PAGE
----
So both Ohad Rodeh and Chris Mason play very important parts in Btrfs history.
https://www.diva-portal.org/smash/get/diva2:822493/FULLTEXT01.pdf
Also there is performance differences.

Systemtap can perform traces that Dtrace cannot by design.

BPF tracing do watch the video here
http://www.brendangregg.com/blog/2016-03-05/linux-bpf-superpowers.h...
He demos a few traces that neither Systemtap or Dtrace can perform.

In fact VProbes mentions the same problem performance. Dtrace design is not that high in the performance department. The reason why systemtap was removing references to Dtrace is Dtrace has a problem.


Brendan Gregg is not really making Dtrace part of Linux. Instead taking inspiration from Dtrace and making something superior to it.

The issue with Brendan Gregg heavy Dtrace background is most people are making the incorrect mistake he is porting Dtrace. Instead he is taking systemtap attempt to make something that performs better and can perform traces Dtrace cannot in fact work very well.

Calling stuff knockoffs as Dtrace developers have means they have not looked at what problems those making so call knockoffs were attempting to fix. The license issue was only 1 of many issues why you don't want dtrace as is. The big one is performance.

ZFS design also appears to have a problem from performance side.

Please note ZFS is slab, Btrfs is b-tree and bcachefs is b+tree. So even that all 3 file systems are attempting to-do the same thing at the core all 3 are major different.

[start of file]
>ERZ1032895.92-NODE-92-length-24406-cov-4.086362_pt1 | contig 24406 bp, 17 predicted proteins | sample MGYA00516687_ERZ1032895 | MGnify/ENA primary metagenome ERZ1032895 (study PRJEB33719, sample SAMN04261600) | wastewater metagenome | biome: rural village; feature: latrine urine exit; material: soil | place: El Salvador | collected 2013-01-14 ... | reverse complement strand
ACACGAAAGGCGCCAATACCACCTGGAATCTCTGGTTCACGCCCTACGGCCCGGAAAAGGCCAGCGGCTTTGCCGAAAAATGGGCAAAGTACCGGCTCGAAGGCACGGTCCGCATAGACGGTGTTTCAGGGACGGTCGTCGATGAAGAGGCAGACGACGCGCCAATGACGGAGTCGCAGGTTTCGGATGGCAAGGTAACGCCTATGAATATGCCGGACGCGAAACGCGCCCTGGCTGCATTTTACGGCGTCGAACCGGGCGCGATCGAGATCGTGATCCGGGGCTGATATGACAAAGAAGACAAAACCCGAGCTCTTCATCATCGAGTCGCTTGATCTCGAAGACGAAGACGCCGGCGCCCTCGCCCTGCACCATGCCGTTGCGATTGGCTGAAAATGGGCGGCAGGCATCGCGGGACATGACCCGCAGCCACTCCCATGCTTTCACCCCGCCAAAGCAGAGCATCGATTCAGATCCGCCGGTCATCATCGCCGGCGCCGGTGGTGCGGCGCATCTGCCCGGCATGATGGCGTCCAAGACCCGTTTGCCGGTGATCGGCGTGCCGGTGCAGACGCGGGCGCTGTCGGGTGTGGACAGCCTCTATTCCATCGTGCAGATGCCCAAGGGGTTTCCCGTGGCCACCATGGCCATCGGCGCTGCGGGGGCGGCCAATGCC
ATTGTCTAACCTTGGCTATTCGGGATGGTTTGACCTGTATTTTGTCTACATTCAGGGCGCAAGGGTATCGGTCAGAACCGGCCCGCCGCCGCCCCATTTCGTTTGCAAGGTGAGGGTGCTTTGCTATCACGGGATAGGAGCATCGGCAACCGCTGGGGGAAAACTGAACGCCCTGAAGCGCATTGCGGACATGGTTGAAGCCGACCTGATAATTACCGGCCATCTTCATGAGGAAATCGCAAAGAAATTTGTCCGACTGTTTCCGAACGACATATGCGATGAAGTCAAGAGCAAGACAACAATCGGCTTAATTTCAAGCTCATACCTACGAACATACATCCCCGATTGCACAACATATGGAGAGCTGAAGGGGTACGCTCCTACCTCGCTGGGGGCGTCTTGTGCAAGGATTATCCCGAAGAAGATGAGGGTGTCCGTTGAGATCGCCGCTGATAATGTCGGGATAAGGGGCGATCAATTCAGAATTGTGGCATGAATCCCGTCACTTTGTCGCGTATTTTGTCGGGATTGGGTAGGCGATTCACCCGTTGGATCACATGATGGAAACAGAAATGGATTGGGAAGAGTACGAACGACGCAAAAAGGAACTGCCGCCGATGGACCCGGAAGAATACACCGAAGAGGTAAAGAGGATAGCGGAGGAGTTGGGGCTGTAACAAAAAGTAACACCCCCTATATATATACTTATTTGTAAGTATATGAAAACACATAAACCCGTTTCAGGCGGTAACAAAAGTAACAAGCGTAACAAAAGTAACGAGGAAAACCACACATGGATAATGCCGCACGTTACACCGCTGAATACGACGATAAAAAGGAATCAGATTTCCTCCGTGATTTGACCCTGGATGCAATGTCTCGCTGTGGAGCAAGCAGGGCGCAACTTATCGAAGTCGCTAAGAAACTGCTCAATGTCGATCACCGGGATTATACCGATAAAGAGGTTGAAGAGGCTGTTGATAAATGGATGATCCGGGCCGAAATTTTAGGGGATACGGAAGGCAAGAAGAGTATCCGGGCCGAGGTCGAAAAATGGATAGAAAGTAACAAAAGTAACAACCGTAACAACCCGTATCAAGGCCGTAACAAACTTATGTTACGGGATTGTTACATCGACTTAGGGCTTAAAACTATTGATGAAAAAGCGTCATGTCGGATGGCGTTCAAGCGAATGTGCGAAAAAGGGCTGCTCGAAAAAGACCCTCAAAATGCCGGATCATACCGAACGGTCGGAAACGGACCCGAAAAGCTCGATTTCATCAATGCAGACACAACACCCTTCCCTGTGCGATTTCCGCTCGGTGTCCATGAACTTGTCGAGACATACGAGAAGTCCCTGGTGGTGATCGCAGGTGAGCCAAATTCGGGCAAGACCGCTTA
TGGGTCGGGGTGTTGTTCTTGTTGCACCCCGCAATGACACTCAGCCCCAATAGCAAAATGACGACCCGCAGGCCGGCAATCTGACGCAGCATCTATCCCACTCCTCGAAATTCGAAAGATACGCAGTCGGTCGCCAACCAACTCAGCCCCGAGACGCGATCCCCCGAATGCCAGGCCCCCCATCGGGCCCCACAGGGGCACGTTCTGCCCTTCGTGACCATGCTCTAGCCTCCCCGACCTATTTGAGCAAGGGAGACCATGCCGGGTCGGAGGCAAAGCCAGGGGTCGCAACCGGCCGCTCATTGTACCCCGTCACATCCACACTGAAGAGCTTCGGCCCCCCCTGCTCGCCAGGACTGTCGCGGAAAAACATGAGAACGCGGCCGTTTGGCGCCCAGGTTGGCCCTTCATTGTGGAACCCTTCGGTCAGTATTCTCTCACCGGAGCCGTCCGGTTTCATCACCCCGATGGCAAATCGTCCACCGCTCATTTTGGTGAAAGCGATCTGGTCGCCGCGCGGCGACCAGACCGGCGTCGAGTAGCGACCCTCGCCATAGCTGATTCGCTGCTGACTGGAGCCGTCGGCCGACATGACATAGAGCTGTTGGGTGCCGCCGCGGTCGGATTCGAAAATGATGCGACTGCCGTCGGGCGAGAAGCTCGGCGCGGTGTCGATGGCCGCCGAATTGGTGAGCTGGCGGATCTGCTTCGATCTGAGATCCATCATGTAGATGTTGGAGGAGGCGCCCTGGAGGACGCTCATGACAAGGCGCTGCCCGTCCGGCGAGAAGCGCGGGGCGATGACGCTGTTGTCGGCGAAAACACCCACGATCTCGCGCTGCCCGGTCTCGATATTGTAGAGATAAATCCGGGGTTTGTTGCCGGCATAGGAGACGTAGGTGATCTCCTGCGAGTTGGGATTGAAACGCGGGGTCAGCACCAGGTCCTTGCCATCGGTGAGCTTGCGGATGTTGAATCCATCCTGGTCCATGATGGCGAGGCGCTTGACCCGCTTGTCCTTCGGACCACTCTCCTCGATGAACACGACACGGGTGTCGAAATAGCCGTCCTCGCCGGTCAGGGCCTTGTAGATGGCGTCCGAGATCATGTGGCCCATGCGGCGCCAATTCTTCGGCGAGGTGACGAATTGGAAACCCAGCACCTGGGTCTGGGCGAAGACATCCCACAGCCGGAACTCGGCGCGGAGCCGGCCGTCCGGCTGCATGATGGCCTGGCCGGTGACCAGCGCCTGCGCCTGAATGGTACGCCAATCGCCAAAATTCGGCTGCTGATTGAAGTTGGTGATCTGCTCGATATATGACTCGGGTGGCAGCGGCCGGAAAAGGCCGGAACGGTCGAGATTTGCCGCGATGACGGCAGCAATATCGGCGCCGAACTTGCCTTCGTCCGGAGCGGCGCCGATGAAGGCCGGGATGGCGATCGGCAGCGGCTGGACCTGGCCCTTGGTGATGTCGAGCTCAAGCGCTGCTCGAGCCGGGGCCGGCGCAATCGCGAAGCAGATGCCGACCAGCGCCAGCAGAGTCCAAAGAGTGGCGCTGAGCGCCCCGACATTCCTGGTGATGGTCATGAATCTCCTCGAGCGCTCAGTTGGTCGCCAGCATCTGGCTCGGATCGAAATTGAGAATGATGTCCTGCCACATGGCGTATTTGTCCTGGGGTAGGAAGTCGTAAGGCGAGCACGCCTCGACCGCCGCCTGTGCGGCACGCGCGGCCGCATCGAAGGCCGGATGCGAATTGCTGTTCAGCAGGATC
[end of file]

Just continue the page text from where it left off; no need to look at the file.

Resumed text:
Linus might complain about Linux performance but that is mistake when you get solaris vs linux on a lot of things.

Reply Score: 2

RE[6]: Comment by Drumhellar
by Kebabbert on Tue 1st Nov 2016 14:42 UTC in reply to "RE[5]: Comment by Drumhellar"
Kebabbert Member since:
2007-07-27

Ohad Rodeh of IBM is the original Author of Btrfs and wrote the feature list Btrfs. Chris Mason currently has still not added a single feature to the feature list for Btrfs....Chris Mason is incorrectly credited with Btrfs invention because it was Chris Mason who got Btrfs good enough to merge.

The Linux developers really dont understand why ZFS is designed as it is. They just copy ZFS without understanding the design decisions. This is because back then large Linux servers did not exist. The largest Linux servers back then were 2-4 sockets, maximum 8-sockets. And Linux scaled bad on anything above 1 socket. The large Enterprise server halls had large Unix servers and Mainframes, with up to 64-sockets. There were no such large Linux servers then, no one sold them, you could not buy such large Linux servers, they did not exist.

So Linux developers did not have experience of large server workloads, storage of large data, etc. They did not understand that data corruption is common among large servers storing large data. The Linux kernel developers only had experience of desktop PCs and small 1-2 socket servers.